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Salam Distinguished Lecture Series 2018

Alan Guth lectures now online

Professor Alan Guth (photo: Jenny Guth)
Professor Alan Guth (photo: Jenny Guth)

11/01/2018 - Trieste

ICTP started off its new year of quality scientific activities with the Salam Distinguished Lecture Series. For 2018, the featured speaker was Alan Guth, the Victor F. Weisskopf Professor of Physics and a Margaret MacVicar Faculty Fellow at the Massachusetts Institute of Technology.

Guth delivered a series of three lectures, from 29 to 31 January, titled "Inflationary Cosmology: Is Our Universe Part of a Multiverse?". The Salam Distinguished Lecture Series is sponsored by the Kuwait Foundation for the Advancement of Sciences.

Missed the Salam Lectures livestream? Watch them on ICTP's YouTube channel:

 

According to Guth, inflationary cosmology gives a plausible explanation for many observed features of the universe, including its uniformity, its mass density, and the patterns of the ripples that are observed in the cosmic microwave background. Beyond what we can observe, most versions of inflation imply that our universe is not unique, but is part of a possibly infinite multiverse. Guth's first two lectures will describe the workings of inflation, the evidence for inflation, and why he believes that the possibility of a multiverse should be taken seriously. In the third lecture, he will discuss the arrow of time, and how it might originate in the context of inflationary cosmology. Abstracts of all three lectures are included below.

Trained in particle theory at MIT, Guth held postdoc positions at Princeton, Columbia, Cornell, and the Stanford Linear Accelerator Center before returning to MIT as a faculty member in 1980.  His work in cosmology began at Cornell, when fellow postdoc Henry Tye persuaded him to study the production of magnetic monopoles in the early universe.  Using standard assumptions, they found that far too many would be produced. Continuing this work at SLAC, Guth discovered that the magnetic monopole glut could be avoided by a new proposal which he called the inflationary universe. Guth's honors include ICTP's 2002 Dirac Medal (which he shared with Andrei Linde and Paul Steinhardt), the Breakthrough Prize in Fundamental Physics, and the 2014 Kavli Prize in Astrophysics.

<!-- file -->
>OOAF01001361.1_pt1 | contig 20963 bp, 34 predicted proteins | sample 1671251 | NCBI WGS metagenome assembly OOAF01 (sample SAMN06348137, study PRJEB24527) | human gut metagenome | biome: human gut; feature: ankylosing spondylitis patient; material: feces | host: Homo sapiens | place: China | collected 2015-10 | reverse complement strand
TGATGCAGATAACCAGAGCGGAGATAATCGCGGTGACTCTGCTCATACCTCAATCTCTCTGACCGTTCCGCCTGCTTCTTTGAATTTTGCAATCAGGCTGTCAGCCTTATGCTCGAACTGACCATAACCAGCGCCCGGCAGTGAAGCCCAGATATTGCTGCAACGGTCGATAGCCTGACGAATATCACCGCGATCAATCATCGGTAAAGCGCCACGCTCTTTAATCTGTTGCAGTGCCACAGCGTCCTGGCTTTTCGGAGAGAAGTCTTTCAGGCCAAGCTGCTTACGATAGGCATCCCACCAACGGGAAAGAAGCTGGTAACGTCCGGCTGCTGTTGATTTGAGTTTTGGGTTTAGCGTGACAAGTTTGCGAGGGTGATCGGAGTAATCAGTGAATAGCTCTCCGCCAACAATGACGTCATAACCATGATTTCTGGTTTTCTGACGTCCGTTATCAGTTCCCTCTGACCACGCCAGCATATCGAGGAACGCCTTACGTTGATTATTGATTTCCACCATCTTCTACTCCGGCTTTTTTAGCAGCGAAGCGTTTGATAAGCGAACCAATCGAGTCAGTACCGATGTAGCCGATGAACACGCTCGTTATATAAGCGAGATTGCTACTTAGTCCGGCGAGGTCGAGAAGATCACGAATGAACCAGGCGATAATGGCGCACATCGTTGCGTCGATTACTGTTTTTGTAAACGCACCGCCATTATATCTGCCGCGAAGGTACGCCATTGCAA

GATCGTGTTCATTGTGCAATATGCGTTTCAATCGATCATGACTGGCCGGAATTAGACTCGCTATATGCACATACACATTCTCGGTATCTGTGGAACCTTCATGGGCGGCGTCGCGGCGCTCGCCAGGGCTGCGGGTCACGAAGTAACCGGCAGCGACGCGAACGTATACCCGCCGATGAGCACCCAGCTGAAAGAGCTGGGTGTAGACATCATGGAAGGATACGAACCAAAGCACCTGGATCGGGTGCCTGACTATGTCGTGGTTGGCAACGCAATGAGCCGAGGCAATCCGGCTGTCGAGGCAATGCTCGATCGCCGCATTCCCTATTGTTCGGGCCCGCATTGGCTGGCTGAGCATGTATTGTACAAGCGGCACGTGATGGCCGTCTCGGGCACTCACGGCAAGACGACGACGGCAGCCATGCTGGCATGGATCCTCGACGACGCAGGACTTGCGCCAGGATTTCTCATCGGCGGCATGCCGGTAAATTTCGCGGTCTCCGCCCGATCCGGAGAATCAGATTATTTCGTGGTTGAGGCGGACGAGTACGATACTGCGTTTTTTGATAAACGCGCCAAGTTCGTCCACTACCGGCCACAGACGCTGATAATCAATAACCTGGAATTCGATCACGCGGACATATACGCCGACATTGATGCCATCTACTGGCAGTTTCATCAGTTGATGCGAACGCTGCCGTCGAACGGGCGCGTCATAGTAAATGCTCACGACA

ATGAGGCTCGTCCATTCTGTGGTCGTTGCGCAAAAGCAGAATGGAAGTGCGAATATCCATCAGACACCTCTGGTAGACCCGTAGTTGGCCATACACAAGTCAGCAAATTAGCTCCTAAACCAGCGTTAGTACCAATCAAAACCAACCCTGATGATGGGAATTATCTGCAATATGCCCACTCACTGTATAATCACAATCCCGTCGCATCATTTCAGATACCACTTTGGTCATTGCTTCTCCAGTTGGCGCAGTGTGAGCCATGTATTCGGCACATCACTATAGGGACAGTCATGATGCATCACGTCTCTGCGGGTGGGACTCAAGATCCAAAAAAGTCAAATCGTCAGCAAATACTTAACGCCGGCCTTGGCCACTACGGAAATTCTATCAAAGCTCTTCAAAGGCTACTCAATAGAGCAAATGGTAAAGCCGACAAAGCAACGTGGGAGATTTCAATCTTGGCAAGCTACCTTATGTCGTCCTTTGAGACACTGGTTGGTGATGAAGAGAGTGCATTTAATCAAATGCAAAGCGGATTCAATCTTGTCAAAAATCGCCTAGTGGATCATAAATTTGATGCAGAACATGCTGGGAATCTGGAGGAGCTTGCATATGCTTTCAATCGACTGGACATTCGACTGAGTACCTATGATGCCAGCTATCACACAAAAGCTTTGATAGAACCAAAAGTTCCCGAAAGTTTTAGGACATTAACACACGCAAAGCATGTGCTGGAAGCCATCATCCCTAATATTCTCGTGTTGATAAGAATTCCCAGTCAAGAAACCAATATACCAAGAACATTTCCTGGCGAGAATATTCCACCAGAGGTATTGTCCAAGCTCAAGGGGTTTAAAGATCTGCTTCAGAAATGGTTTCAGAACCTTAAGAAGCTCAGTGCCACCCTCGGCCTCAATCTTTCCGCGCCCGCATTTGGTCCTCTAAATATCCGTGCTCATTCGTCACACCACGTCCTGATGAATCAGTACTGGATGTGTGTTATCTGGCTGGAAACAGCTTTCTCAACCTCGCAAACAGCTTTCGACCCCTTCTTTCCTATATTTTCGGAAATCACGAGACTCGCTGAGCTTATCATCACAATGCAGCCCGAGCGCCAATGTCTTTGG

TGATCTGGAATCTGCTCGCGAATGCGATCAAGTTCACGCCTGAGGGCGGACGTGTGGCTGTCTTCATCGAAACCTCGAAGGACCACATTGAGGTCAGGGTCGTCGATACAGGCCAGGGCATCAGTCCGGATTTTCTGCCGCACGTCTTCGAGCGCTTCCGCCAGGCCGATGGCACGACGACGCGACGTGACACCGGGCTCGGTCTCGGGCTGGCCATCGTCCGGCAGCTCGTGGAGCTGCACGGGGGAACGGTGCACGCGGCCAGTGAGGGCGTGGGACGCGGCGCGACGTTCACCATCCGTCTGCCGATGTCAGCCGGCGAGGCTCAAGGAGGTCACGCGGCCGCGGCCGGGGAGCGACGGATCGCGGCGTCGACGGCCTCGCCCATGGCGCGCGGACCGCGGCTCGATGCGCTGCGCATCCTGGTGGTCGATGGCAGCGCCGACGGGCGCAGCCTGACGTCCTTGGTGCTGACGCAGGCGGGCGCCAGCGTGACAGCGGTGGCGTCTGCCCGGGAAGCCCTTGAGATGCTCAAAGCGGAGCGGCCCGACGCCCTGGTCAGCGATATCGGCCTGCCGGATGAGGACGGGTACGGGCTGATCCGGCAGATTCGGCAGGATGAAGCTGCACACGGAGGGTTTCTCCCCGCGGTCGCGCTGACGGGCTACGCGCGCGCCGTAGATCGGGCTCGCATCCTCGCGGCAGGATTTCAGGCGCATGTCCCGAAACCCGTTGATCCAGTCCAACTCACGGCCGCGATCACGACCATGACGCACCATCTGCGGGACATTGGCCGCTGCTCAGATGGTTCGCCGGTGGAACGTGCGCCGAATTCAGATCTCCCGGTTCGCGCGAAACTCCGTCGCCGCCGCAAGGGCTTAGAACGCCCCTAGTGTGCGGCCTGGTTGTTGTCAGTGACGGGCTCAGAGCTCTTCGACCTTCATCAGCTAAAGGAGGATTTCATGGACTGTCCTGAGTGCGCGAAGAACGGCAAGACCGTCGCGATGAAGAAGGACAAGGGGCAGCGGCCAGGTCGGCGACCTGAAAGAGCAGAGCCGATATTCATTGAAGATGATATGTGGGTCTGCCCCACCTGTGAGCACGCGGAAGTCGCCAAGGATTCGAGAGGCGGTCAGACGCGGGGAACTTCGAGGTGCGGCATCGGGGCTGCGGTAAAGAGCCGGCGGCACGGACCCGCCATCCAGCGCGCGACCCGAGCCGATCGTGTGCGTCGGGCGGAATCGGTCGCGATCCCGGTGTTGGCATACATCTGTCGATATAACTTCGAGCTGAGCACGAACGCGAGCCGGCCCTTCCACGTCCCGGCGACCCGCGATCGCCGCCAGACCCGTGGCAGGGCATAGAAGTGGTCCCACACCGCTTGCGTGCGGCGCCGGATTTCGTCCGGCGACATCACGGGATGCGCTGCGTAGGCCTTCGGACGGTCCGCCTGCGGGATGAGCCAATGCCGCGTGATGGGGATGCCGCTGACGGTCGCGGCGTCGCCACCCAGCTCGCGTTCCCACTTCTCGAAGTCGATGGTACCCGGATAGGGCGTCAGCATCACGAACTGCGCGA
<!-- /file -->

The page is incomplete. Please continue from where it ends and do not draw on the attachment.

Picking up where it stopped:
Guth is still busy exploring the consequences of inflation. He has also written a popular-level book called "The Inflationary Universe: The Quest for a New Theory of Cosmic Origins" (Addison-Wesley/Perseus Books, 1997; available in ICTP's Marie Curie Library).

Abstracts

  • Lecture 1, 29 January: "Inflationary Cosmology: Is Our Universe Part of a Multiverse?"
    Inflationary cosmology gives a plausible explanation for many observed features of the universe, including its uniformity, its mass density, and the patterns of the ripples that are observed in the cosmic microwave background.  Beyond what we can observe, most versions of inflation imply that our universe is not unique, but is part of a possibly infinite multiverse. Guth described the workings of inflation, the evidence for inflation, and why he believes that the possibility of a multiverse should be taken seriously.

  • Lecture 2, 30 Janury: "Eternal Inflation and its Implications"
    This lecture further explored the connection between inflation and the multiverse.  Guth described the mechanism of inflation in more detail, showing why most versions lead to eternal inflation: once inflation starts, it never completely stops, but instead the inflating region grows forever, producing "pocket universes" ad infinitum.  Eternal inflation is in some ways very attactive, because, for example, it offers a possible explanation for why the energy density of the vacuum is so incredibly small. But it also leads to the "measure problem": how does one define probabilities in an infinite system in which any allowed event is expected to occur an infinite number of times?

  • Lecture 3, 31 January: "Infinite Phase Space and the Two-Headed Arrow of Time"
    One of the unsolved mysteries of physics is the arrow of time: the laws of physics make no distinction between the future and the past, but in our experience they are entirely different. The arrow of time can be identified with the growth of entropy, but what caused the entropy to be lower in the past?  Guth described a speculative picture which shows how an arrow of time can develop naturally, provided that the available phase space is infinite, even in a system with time-reversible laws of physics, and with no special initial conditions. He also discussed the alternative possibility that the phase space available to the universe is finite, arguing that this assumption leads to serious cosmological problems.
 

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